A local's guide to choosing the best Alcatraz tours, and how to save money on booking Alcatraz tickets.
Here's the inside scoop on how the Alcatraz tours and tickets work: my secrets on navigating the system!
Ticket status during the Coronavirus period. Alcatraz Island is closed again. They are selling day tour tickets for Jan 25, 2021, and beyond, but that is iffy.
My insider tips on:
The tours of Alcatraz island come in four flavors:
Tickets for Alcatraz go on sale 90 days in advance of the tours. These tickets book up, so get them as soon as you know your travel dates!
There are two ways to buy Alcatraz tickets:
Single Alcatraz tickets or Alcatraz combination tours? You can get tickets just for Alcatraz or you can book a package that combines Alcatraz with some other fun San Francisco attractions or activities (see information on combo tours below).
The best way to get the Alcatraz tickets is to purchase them directly from Alcatraz Cruises (alcatrazcruises.com), the "official" seller of the tickets and the company that runs the only ferries out to Alcatraz.
There are three ways to buy them from Alcatraz Cruises:
Warning: don't overpay. There are no "discounted" Alcatraz tickets and other companies sell the individual tickets for much higher prices. There is no reason to buy individual tickets from other companies, and here's why...
Not only are the prices a lot higher than with the with official seller, alcatrazcruises.com, you don't get to pick your dates and times directly and you'll have to stand in line to exchange your voucher to get a ticket!
So how do those companies sell individual Alcatraz tickets? They "sell" a ticket to the customer (for considerably more that the official ticket costs), then go to the alcatrazcruises.com website and buy the ticket in your name with the credit card you provided.
Problem: aside from being overcharged when you book from them, you also can't see the available dates and times for the tours and you can't just download the ticket and print it out like you can from Alcatraz Cruises.
So basically you're paying them to buy the ticket from Alcatraz Cruises for you, with your credit card.
It's legit, but why bother? Why not just go directly to the source and pay a lot less. Plus, you won't have to wait in line at the ticket booth at Pier 33 to exchange your voucher for a ticket. You can get right on the boat with the ticket you print out from Alcatraz Cruises.
Inflated prices: one major company you'll see in the search results sells the official $41 adult day ticket for $45.45, plus a $2.99 service charge per ticket, plus a $6.95 processing fee per order: total = $55.39!
You get nothing extra with that, and if the official company, Alcatraz Cruises, is sold out, they are sold out as well. Plus, you have to select three possible departure times when you book, and they'll give you one of your choices in order requested (if available) so you don't know which departure time you are getting, if any, when you book it.
When you book directly with alcatrazcruises.com, the price is a lot cheaper, and you choose the departure time you want from all those available at the time. You know which tour you're doing when you book the ticket. The official ticket company has no "service" fees or "processing" fees tacked on.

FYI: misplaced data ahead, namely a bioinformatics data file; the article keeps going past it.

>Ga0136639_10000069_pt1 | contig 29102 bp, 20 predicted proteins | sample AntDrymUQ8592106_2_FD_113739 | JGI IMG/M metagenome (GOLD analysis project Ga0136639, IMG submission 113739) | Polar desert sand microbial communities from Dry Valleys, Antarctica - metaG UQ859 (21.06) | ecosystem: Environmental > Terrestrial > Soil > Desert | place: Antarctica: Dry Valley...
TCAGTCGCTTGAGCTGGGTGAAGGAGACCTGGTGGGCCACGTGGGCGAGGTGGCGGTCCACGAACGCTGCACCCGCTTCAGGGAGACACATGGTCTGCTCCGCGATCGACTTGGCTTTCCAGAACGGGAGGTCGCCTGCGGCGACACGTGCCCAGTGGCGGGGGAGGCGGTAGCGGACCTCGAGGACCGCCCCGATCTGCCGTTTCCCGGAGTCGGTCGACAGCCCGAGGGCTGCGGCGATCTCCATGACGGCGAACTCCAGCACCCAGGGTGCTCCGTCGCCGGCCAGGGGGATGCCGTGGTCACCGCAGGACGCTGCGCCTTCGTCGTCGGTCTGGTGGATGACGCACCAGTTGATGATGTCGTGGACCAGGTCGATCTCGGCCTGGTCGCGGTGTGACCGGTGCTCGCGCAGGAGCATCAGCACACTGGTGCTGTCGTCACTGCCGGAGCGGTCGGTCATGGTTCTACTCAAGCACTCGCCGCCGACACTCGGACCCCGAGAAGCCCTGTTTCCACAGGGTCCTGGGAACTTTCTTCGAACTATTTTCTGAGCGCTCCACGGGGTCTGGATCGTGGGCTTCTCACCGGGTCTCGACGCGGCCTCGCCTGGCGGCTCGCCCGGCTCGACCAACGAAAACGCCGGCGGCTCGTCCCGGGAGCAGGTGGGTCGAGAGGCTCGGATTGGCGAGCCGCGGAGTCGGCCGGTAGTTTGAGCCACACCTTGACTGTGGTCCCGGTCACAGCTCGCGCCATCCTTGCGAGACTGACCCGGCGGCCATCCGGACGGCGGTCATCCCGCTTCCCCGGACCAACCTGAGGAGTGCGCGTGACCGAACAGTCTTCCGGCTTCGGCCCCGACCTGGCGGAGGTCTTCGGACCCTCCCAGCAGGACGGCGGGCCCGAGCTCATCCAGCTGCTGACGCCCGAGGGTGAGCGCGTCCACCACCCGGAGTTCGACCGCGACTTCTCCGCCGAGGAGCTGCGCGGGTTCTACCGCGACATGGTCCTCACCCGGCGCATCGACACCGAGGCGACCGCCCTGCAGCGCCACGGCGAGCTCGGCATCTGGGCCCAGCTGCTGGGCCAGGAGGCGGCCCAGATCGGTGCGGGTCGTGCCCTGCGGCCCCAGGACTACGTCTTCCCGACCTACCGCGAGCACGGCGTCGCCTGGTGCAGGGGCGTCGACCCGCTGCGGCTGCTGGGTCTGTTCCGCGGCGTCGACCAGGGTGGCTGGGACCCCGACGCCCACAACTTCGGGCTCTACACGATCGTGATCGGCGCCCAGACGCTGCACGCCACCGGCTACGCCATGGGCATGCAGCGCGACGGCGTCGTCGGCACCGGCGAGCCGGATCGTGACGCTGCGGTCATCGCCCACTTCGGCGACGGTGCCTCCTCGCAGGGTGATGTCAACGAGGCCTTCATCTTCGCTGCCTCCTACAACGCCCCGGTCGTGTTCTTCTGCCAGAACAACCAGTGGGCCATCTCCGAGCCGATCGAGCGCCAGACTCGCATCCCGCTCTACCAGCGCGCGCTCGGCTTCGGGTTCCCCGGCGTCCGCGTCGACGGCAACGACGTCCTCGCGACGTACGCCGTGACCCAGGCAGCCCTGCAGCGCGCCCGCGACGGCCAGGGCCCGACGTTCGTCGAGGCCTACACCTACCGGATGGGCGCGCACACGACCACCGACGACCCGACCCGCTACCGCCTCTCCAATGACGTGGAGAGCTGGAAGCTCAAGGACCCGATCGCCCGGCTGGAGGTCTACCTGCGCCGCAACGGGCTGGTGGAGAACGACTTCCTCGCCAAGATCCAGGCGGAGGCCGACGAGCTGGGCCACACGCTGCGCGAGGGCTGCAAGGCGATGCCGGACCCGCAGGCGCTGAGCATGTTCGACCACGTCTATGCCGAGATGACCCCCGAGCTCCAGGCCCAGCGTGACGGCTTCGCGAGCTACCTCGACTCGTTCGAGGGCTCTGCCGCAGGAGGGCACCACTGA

Another prominent company you'll see in the search results sells the $41 adult ticket online for $46.00.
Package tours. Alcatraz Cruises does sell bundles of tickets to approved tour companies who combine them with other tours.
Buying the packages that include Alcatraz is a popular way to get tickets for Alcatraz, and basically the only way of getting deals.
Are you thinking about visiting Muir Woods or Sausalito, doing a bay cruise, or taking a city tour?
There are no bargain or discounted tickets for Alcatraz per se, but if you are planning to take another tour or tours while you're here, you may save some money by doing a combination of Alcatraz plus another attraction(s). In some cases, it's actually more expensive to do the combos, but may be the only way of snagging tickets for sold out days. See the list below.
Note: I may earn a small commission if you make a purchase through some of the links on this page, at no extra cost to you. This helps me provide all the free information I post on this website. Thank you for your support!
Starting in 2018, some tour companies started offering the harder-to-get, Alcatraz Night Tour in combination with other tours.
They're not as many combos as with the day tours, but they're worth checking out, especially if the night tour is sold out.
Alcatraz Island is administered by the National Park Service.
All the tours on the island are free and are given by US Park Rangers or volunteer guides.
The ticket to Alcatraz pays for the ferry ride out to the island and includes all the activities once you're on the island. The only thing you have to pay for once you're out there is bottled water or shopping in the gift store.
All the tickets for the Alcatraz ferry are sold by AlcatrazCruises.com.
You can get the tickets either directly from them (via their website or ticket office), or through third parties (other tour companies) authorized by them to combine their tickets with other tours.
Tickets for Alcatraz aren't transferable. They are issued in the name of the purchaser, and once sold, can't be resold (to deter scalping).
How do you get out to Alcatraz Island?
The only way to get out to Alcatraz Island is to buy a ticket for one of the Alcatraz ferries. These are the only boats that stop at Alcatraz and allow you to get off and explore the island and prison.
The ferries out to Alcatraz Island are run by Alcatraz Cruises (alcatrazcruises.com), part of the Hornblower Yacht Company, which currently holds the Alcatraz ferry concession.